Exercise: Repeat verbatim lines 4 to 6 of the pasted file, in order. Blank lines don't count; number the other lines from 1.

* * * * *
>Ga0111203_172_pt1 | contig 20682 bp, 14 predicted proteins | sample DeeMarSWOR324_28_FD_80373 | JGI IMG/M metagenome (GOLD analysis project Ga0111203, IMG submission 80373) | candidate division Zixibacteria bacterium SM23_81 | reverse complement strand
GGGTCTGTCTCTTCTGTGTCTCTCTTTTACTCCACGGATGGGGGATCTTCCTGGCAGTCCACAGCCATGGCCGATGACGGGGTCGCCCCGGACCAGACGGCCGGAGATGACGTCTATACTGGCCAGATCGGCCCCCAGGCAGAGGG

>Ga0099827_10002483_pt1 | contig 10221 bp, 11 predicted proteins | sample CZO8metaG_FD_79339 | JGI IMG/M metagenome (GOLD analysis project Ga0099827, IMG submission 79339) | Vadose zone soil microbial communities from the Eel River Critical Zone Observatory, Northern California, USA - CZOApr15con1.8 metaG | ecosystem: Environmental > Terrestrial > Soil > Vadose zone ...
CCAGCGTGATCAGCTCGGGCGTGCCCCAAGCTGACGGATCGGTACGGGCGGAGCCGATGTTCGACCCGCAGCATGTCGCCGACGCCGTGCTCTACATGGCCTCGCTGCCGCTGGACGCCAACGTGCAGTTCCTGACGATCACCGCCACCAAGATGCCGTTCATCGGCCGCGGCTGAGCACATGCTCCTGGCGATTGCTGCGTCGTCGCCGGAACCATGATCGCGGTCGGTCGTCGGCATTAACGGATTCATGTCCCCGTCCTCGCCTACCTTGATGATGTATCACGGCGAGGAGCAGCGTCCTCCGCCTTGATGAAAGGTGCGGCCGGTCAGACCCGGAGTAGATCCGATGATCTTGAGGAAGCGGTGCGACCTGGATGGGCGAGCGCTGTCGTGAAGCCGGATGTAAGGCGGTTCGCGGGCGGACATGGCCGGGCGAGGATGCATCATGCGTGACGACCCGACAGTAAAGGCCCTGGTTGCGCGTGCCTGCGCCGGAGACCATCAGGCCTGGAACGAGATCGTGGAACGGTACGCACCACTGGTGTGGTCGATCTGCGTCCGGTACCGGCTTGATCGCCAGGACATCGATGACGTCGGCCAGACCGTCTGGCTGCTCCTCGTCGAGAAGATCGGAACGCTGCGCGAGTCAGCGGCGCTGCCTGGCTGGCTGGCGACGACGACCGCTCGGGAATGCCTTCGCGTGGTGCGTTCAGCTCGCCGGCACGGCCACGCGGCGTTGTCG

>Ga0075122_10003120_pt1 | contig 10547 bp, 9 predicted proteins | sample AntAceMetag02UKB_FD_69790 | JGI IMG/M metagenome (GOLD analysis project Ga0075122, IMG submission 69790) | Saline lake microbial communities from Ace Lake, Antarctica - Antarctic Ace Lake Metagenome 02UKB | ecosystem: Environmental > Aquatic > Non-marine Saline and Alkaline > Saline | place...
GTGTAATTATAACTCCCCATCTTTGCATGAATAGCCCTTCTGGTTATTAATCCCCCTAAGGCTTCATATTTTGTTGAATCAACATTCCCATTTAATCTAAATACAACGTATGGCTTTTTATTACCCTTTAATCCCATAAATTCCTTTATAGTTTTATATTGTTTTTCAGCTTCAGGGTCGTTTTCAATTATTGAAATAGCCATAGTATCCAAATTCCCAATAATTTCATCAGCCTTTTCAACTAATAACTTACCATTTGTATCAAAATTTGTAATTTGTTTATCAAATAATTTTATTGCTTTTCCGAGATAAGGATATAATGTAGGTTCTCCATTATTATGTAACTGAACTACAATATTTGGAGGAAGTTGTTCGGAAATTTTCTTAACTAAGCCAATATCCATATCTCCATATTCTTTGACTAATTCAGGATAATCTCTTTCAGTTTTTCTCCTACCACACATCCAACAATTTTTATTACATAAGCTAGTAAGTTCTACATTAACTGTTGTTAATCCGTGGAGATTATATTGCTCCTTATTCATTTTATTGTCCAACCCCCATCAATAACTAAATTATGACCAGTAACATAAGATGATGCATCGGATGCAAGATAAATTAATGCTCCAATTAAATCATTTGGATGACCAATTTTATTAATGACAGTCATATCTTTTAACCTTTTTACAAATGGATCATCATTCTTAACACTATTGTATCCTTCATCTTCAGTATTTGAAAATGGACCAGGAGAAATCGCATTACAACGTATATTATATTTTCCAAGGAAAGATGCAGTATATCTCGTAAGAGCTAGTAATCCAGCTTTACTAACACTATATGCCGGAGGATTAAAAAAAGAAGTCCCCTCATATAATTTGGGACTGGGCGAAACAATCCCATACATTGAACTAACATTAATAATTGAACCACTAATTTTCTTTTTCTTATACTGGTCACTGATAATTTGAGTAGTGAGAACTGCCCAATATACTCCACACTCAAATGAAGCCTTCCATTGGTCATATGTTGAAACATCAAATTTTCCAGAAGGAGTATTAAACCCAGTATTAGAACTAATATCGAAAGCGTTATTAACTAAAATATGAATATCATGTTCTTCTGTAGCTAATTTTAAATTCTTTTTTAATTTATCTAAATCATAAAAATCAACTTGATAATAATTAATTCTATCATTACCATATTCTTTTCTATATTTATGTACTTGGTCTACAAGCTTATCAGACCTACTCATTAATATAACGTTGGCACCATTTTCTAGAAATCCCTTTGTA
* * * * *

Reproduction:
CCAGCGTGATCAGCTCGGGCGTGCCCCAAGCTGACGGATCGGTACGGGCGGAGCCGATGTTCGACCCGCAGCATGTCGCCGACGCCGTGCTCTACATGGCCTCGCTGCCGCTGGACGCCAACGTGCAGTTCCTGACGATCACCGCCACCAAGATGCCGTTCATCGGCCGCGGCTGAGCACATGCTCCTGGCGATTGCTGCGTCGTCGCCGGAACCATGATCGCGGTCGGTCGTCGGCATTAACGGATTCATGTCCCCGTCCTCGCCTACCTTGATGATGTATCACGGCGAGGAGCAGCGTCCTCCGCCTTGATGAAAGGTGCGGCCGGTCAGACCCGGAGTAGATCCGATGATCTTGAGGAAGCGGTGCGACCTGGATGGGCGAGCGCTGTCGTGAAGCCGGATGTAAGGCGGTTCGCGGGCGGACATGGCCGGGCGAGGATGCATCATGCGTGACGACCCGACAGTAAAGGCCCTGGTTGCGCGTGCCTGCGCCGGAGACCATCAGGCCTGGAACGAGATCGTGGAACGGTACGCACCACTGGTGTGGTCGATCTGCGTCCGGTACCGGCTTGATCGCCAGGACATCGATGACGTCGGCCAGACCGTCTGGCTGCTCCTCGTCGAGAAGATCGGAACGCTGCGCGAGTCAGCGGCGCTGCCTGGCTGGCTGGCGACGACGACCGCTCGGGAATGCCTTCGCGTGGTGCGTTCAGCTCGCCGGCACGGCCACGCGGCGTTGTCG

>Ga0075122_10003120_pt1 | contig 10547 bp, 9 predicted proteins | sample AntAceMetag02UKB_FD_69790 | JGI IMG/M metagenome (GOLD analysis project Ga0075122, IMG submission 69790) | Saline lake microbial communities from Ace Lake, Antarctica - Antarctic Ace Lake Metagenome 02UKB | ecosystem: Environmental > Aquatic > Non-marine Saline and Alkaline > Saline | place...
GTGTAATTATAACTCCCCATCTTTGCATGAATAGCCCTTCTGGTTATTAATCCCCCTAAGGCTTCATATTTTGTTGAATCAACATTCCCATTTAATCTAAATACAACGTATGGCTTTTTATTACCCTTTAATCCCATAAATTCCTTTATAGTTTTATATTGTTTTTCAGCTTCAGGGTCGTTTTCAATTATTGAAATAGCCATAGTATCCAAATTCCCAATAATTTCATCAGCCTTTTCAACTAATAACTTACCATTTGTATCAAAATTTGTAATTTGTTTATCAAATAATTTTATTGCTTTTCCGAGATAAGGATATAATGTAGGTTCTCCATTATTATGTAACTGAACTACAATATTTGGAGGAAGTTGTTCGGAAATTTTCTTAACTAAGCCAATATCCATATCTCCATATTCTTTGACTAATTCAGGATAATCTCTTTCAGTTTTTCTCCTACCACACATCCAACAATTTTTATTACATAAGCTAGTAAGTTCTACATTAACTGTTGTTAATCCGTGGAGATTATATTGCTCCTTATTCATTTTATTGTCCAACCCCCATCAATAACTAAATTATGACCAGTAACATAAGATGATGCATCGGATGCAAGATAAATTAATGCTCCAATTAAATCATTTGGATGACCAATTTTATTAATGACAGTCATATCTTTTAACCTTTTTACAAATGGATCATCATTCTTAACACTATTGTATCCTTCATCTTCAGTATTTGAAAATGGACCAGGAGAAATCGCATTACAACGTATATTATATTTTCCAAGGAAAGATGCAGTATATCTCGTAAGAGCTAGTAATCCAGCTTTACTAACACTATATGCCGGAGGATTAAAAAAAGAAGTCCCCTCATATAATTTGGGACTGGGCGAAACAATCCCATACATTGAACTAACATTAATAATTGAACCACTAATTTTCTTTTTCTTATACTGGTCACTGATAATTTGAGTAGTGAGAACTGCCCAATATACTCCACACTCAAATGAAGCCTTCCATTGGTCATATGTTGAAACATCAAATTTTCCAGAAGGAGTATTAAACCCAGTATTAGAACTAATATCGAAAGCGTTATTAACTAAAATATGAATATCATGTTCTTCTGTAGCTAATTTTAAATTCTTTTTTAATTTATCTAAATCATAAAAATCAACTTGATAATAATTAATTCTATCATTACCATATTCTTTTCTATATTTATGTACTTGGTCTACAAGCTTATCAGACCTACTCATTAATATAACGTTGGCACCATTTTCTAGAAATCCCTTTGTA